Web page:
The Crash Mats – ’69 Peruvian Panpipe Classics’.

The Crash Mats – Oldham, England, United Kingdom.

For our previous work on the band – Click Here.

The Crash Mats are from Oldham and they play Ska-infused Punk. The band also don’t take themselves seriously, at all in fact. Strong English Punk-Rock merges with old-school Ska, Hardcore Punk and general abandon on this second album. The Crash Mats have taken the oddities from their first record, multiplied them by 69 (again) and somehow managed end up with eighteen quick-fire tracks and three “secret, secreter, secretest” tracks I am not allowed to utter a word on. I was never any good at Maths…

The first two tracks are actually somewhat out of character for the The Crash Mats. ‘Hot Air Balloon Ride’ flirts with raspy 90’s Bouncing Souls-esque pogo-Punk, while ‘Drive Me To Drink’ is 0:46 of unashamed Punk-Rock n’ Roll and it’s fantastic. The more melodic vocals of ‘I Don’t Grandma’s House Tonight’ hammer the all important serious point home. The Crash Mats really don’t want to watch QVC on a Friday night and that Rock n’ Roll guitar tone and Ramones/Teenage Bottlerocket pop-sensibilities are as on point as they can be.

‘Oldham’s National Anthem’ and its intro tease old-school Hardcore Punk and that is very much musically what you get, except it isn’t some angsty rant, rather the most English and within that – “northern” song you have ever heard. My minority northern blood has found its anthem and battle-cry.

In all seriousness The Crash Mats are certainly something. The band even at this stage in the album are nothing but impressive. It is true that they are picking from one cherry tree but it doesn’t matter as much as you’d think. They take the repetition of this older-facet of Punk-Rock and make their own, have fun doing it and still manage to give some (barely) serious advice simultaneously in ‘Don’t Go Down Yorkshire Street On A Friday Night’.

The harder Garage Rock/Punk angle the band have taken is refreshing and engaging but by track seven I was yearning for what they do best. ‘Watchmen’ breaks the chain completely in favour of playful Ska/Dub akin to Madness if they were slightly more “nerd” inclined and is actually one of the best on the album.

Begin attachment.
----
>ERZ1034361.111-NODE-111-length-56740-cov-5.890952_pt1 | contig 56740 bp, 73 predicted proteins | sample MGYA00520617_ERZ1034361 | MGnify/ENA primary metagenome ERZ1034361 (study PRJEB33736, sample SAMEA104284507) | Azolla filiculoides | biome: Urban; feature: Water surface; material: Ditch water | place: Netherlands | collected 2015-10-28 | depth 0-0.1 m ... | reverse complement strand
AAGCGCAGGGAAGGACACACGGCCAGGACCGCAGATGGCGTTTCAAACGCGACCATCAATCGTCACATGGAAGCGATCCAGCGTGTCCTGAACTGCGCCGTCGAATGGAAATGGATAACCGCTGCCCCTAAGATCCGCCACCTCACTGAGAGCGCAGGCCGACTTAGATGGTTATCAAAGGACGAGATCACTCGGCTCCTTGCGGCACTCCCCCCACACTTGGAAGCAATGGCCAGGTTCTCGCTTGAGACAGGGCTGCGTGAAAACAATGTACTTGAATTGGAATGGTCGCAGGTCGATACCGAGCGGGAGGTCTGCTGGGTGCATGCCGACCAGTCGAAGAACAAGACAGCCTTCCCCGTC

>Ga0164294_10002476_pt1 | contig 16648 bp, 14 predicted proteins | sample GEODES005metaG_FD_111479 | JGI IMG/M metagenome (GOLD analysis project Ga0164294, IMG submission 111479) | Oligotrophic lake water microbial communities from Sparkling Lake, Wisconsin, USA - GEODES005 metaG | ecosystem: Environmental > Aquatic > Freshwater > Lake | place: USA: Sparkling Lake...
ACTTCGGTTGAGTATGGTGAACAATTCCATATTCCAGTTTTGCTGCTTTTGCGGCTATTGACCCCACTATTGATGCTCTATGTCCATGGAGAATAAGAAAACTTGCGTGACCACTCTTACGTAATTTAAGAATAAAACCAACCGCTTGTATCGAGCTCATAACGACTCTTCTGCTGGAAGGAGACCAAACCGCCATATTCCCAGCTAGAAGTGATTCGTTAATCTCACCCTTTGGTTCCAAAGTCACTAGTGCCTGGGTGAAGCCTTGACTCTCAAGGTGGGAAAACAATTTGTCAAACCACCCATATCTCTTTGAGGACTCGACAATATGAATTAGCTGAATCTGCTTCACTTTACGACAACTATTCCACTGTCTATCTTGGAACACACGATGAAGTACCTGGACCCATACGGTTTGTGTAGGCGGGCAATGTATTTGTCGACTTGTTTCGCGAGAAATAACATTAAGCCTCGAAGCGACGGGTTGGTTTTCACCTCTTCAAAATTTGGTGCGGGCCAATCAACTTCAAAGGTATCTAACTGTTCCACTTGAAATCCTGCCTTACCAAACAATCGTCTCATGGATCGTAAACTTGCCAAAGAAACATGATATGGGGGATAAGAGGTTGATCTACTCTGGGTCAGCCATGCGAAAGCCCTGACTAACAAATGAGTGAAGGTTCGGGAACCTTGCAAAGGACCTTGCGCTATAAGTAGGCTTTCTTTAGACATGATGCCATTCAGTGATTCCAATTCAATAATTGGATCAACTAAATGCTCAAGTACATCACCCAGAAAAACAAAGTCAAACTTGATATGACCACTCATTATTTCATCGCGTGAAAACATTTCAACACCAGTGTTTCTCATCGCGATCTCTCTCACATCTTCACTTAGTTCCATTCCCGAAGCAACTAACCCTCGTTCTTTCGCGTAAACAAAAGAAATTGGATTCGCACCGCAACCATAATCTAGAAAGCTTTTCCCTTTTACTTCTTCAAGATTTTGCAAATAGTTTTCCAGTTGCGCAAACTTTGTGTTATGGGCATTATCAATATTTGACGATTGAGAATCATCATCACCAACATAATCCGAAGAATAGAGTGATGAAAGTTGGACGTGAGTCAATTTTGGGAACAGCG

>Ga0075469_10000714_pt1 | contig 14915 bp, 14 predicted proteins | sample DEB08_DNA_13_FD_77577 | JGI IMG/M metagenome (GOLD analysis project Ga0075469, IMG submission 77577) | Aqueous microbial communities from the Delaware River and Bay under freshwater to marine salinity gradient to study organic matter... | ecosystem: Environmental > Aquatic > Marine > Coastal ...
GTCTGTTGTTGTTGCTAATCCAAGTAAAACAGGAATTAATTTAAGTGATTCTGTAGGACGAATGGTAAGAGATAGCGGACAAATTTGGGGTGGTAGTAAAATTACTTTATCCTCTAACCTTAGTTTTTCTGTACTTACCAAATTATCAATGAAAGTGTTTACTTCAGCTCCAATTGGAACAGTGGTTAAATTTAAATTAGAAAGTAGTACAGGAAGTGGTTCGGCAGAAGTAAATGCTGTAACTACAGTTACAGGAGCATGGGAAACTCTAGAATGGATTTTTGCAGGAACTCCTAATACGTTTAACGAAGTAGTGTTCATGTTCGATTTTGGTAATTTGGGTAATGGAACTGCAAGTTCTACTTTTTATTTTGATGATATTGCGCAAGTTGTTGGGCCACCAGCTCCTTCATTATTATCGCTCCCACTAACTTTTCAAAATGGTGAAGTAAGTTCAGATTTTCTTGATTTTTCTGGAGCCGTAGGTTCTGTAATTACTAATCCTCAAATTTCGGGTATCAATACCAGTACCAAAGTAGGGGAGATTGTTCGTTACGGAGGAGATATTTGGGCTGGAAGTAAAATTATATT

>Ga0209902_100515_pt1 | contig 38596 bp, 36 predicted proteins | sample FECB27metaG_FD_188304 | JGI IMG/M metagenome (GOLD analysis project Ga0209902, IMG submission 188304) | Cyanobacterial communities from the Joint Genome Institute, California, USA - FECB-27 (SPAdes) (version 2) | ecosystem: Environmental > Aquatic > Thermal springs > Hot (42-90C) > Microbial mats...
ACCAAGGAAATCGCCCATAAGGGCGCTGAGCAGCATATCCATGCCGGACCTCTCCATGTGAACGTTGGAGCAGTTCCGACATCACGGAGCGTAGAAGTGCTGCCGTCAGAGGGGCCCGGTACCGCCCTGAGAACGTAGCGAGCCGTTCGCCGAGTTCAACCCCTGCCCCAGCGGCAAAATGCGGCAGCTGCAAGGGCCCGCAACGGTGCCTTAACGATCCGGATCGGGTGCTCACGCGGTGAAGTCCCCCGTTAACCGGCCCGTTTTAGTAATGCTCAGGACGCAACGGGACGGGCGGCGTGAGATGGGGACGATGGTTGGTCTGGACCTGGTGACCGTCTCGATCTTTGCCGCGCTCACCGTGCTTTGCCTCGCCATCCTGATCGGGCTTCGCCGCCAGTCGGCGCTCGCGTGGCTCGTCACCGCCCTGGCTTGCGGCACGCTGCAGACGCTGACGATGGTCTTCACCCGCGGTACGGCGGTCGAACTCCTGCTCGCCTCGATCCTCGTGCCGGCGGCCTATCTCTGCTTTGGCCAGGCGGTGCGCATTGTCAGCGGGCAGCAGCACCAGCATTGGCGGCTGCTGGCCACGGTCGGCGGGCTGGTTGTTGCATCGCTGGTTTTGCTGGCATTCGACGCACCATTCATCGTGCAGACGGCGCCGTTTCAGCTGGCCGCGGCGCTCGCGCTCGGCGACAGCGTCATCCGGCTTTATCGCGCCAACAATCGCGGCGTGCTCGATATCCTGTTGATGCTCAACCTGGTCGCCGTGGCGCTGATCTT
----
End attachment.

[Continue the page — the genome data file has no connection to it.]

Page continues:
It is needless to say that if Operation Ivy, early Green Day and Rancid tickle your fancy then the messy classic early 90’s Punk-revivalist riffs will get you going. ‘Don’t Tell Mum The Babysitters Dead’ brings back the Hardcore but leaves you with your head in your hands at how the band can execute a solid Hardcore song and have you in stitches simultaneously.

69 Peruvian Panpipe Classics is a comparatively heavier album. The Crash Mats quite notably never flew too close to the entertaining but overkill Ska-Punk of the likes of Less Than Jake and Reel Big Fish but with this album they have favoured their harder roots.

Again, by the time os ‘Let’s Go and Get Stoned’ by any normal standard you would start to feel the pangs of boredom but with this second album, you don’t. Although arguably slightly longer than it needs to be, the track length on average is so short that you don’t have time to get bored. 69 Peruvian Panpipe Classics very much has the same appeal as Let’s Go or Energy in that it seemingly doesn’t stop for you are too immersed.

‘Party At Lou’s Place’ emanates the convulsion inducing Ska flutters in another album highlight that also brings the albums biggest criticism, it’s lack there of. 69 Peruvian Panpipe Classics is on newer and refreshing ground but its tribute to it roots is sorely missed at times.

‘The Farce’ (officially) closes an album with Punk-Rock and trumpets before three secret tracks that I can only really comment on briefly in that they are well worth the wait.

The second album from The Crash Mats is long, it’s old-school, it’s refreshing and it just might be one of the best Punk releases on the underground circuit this year and is due for release on September 15th 2017 via Horn & Hoof Records.

Find the band and their label below:


Matthew Speer

Matt has 2.1 BA in History and is most likely somewhere in his twenties. He enjoys a wide range of music, but has a strong penchant for Punk-Rock. Originally he hails from the Isle Of Wight off the South Coast of England, UK and spends most of his time around England's South-West.

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